"Tree Leaner"

"The Molesine"

Paul Arden
Paul Arden makes optically powerful paintings, blending and arranging the brightest pigments available in configurations of rococo complexity and perspectival contradiction. Sometimes he supercharges these visual effects with strobing and ultraviolet light sources. Viewers may experience explosive, perceptual dimensions that leave them awestruck and delirious, or perhaps stumbling into a doorjamb with their hands covering their eyes, desperate to escape.

Arden's work has also demonstrated a resilient proclivity for falling through the art world's cracks. Disenchanted with commercial art, Paul left Art Center College of Design at age eighteen to attend UC Santa Cruz, where he studied traditional oil painting, as well as working in assemblage and collage. With a fresh bachelor's degree, he returned to a series of commercial art jobs, both in his native Los Angeles, and later, in Albuquerque, New Mexico. The realistic techniques he used at these jobs, which ranged from retouching tiny photographs to painting enormous, pictorial billboards, were influencing the artwork he was beginning to exhibit.

Arden returned to California in 1988 to attend the graduate art program at UCLA. His matriculation was perfectly timed to coincide with the conceptually and politically driven, text-heavy installation art which then dominated the curriculum. In those dark days, when painting was considered a crime against humanity, one of Arden's few allies on the faculty of the Art Department was Jan Stussy, whom Arden would ultimately co-author a biography on while working as an assistant to Art History Professor Albert Boime. Upon graduating with his MFA in 1991, Arden accepted a position at UCLA Extension as an instructor of painting and drawing, where he still teaches today. A series of his paintings was recently used in the Focus Features film, "The Shape of Things."

"Leek Winkin'"
Acrylis on canvas







Harry Blitzstein
Surprisingly, the world of cartoons had little impact on young Harry Blitzstein while growing up, save for the genius of Dr. Seuss and a casual interest in Warner Bros. shorts and Disney features. That comes as a shock given the loopy, whimsical nature of his work and the loose gestural sketches that often resemble something torn from an animator’s sketchbook.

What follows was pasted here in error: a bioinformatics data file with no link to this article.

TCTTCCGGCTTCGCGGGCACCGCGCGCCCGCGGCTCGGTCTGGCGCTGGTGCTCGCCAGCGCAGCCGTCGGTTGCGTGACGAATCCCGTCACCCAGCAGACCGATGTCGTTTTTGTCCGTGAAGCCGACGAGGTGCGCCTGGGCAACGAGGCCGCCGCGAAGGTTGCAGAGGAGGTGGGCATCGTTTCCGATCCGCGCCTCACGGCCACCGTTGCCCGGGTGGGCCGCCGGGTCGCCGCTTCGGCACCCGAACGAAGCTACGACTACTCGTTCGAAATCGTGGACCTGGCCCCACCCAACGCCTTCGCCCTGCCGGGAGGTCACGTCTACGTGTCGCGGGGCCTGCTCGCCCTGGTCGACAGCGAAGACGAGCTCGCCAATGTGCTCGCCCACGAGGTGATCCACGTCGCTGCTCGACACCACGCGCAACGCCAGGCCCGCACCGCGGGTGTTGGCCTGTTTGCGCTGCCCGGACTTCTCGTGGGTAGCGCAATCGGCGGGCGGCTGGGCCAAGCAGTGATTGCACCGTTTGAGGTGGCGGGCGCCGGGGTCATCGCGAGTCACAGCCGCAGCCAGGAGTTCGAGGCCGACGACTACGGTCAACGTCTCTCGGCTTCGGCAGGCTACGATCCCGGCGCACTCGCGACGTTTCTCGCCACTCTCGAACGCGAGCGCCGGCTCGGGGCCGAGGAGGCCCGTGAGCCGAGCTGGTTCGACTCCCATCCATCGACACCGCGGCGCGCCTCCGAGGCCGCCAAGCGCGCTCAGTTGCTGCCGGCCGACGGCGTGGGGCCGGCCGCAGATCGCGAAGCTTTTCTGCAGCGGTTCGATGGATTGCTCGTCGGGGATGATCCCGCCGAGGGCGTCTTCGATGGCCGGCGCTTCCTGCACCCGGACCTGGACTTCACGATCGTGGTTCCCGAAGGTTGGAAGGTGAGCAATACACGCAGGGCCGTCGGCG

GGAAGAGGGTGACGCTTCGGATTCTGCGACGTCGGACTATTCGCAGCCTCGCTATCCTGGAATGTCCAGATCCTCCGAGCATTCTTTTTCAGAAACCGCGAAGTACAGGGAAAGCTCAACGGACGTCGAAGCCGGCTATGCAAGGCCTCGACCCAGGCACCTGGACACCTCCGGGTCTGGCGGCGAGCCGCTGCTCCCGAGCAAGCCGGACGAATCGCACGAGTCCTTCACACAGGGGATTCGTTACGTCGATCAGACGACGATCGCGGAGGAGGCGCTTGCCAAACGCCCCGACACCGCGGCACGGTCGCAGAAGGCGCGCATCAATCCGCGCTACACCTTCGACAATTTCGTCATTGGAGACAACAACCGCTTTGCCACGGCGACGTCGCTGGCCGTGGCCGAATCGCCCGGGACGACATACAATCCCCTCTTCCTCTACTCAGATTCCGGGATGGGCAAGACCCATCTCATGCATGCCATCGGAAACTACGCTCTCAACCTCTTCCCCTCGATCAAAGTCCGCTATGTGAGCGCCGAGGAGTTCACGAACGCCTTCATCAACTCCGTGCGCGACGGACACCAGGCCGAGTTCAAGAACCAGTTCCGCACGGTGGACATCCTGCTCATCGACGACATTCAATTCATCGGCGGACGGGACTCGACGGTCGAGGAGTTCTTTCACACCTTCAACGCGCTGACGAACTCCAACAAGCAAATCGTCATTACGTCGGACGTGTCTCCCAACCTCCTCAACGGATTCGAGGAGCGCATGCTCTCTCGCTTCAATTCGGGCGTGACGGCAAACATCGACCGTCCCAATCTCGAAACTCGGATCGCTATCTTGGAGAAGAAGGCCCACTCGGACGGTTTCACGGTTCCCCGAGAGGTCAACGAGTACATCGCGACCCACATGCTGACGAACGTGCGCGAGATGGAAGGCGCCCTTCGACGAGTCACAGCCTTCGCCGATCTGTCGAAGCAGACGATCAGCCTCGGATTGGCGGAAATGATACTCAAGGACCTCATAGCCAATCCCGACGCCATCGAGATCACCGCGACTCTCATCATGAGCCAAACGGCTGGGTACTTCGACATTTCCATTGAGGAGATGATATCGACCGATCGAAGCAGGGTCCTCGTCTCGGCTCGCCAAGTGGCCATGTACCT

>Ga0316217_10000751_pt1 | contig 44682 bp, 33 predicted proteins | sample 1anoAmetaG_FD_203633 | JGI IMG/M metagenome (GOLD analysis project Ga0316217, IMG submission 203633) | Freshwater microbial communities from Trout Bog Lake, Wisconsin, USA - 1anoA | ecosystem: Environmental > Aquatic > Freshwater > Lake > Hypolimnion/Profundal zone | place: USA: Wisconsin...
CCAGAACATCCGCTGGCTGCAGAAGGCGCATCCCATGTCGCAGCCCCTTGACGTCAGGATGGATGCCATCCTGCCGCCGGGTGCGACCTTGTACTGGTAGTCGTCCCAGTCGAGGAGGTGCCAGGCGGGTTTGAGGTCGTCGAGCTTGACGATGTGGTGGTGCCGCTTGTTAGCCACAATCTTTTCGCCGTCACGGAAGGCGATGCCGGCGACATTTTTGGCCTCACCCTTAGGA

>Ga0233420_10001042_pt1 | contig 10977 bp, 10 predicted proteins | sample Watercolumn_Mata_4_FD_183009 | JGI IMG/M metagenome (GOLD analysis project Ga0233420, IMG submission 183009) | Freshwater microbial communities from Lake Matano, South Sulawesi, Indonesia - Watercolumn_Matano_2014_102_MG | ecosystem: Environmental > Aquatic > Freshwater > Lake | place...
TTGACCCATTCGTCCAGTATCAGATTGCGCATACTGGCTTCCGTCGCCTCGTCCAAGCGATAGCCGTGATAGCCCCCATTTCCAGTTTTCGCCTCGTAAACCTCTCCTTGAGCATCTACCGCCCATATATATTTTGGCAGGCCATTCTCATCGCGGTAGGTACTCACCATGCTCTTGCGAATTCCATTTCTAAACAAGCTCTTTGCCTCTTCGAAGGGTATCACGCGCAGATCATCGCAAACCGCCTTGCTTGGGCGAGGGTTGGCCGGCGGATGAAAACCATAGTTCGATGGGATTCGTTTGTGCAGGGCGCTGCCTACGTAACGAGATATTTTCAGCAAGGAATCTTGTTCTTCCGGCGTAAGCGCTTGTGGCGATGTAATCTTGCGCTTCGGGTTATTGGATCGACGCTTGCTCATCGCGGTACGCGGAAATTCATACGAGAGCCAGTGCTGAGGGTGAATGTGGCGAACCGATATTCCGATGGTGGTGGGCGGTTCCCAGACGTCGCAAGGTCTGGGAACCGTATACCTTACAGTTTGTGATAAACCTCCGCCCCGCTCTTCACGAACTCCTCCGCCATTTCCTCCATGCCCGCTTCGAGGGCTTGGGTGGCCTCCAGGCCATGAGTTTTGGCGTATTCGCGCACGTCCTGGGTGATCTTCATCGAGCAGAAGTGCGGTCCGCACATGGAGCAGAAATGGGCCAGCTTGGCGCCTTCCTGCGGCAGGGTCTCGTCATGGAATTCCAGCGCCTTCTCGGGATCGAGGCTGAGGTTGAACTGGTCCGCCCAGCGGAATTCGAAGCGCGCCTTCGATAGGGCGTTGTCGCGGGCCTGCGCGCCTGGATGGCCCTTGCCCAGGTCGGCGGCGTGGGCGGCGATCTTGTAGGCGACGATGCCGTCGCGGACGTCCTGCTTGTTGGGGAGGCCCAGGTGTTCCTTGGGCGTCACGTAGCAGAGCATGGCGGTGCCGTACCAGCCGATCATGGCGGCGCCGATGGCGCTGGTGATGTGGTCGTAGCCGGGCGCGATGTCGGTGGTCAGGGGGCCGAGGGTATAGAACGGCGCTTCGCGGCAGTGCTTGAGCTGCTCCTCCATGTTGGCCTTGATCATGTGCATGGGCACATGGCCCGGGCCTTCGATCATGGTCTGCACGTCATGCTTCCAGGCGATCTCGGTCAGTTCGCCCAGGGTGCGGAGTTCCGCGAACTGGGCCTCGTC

Blitzstein keeps a portfolio that just may underscore the driving philosophy behind his work. His three-ring folder is filled with “masterpieces” of contemporary and pop art artists: Rauschenberg, Johns, Lichtenstein. The difference: each picture plane is invaded, intruded and interloped upon by a freaky-faced Blitzstein creation.

Blitzstein frankly feels that many of the darlings of the art world are overpuffed soufflés, and that critics and buyers alike cannot identify a great work of art beyond hype and celebrity. He has equal patience for the genteel, pompous portraits and landscapes that might fill a museum such as the British National Gallery: “One boring face after another. I want to just blow that apart.”

Indeed, Blitzstein revels in blowing apart the pretentions of the modern. His art is all about escaping from the mind-numbing universe of minutiae and routine that intrudes on our everyday life. Anyone suffering from whiplash is advised to stay out of the Blitzstein Museum of Art, where you’ll spend much time looking up at the hundreds of dolphins, camels, rat-faced dogs and other critters ignoring the constraints of their canvas to reach out to you. They include dogs inspired by the knotholes in the wood Blitzstein paints on and toucans dating back to his L.A. High School days, when Blitzstein drew them on the margins of his schoolwork “so I could not listen to the teacher doing chemistry equations.” And if this zany menagerie seems to vie for your affection, that’s because, as Blitzstein puts it, “they’re little creatures that want to be loved.”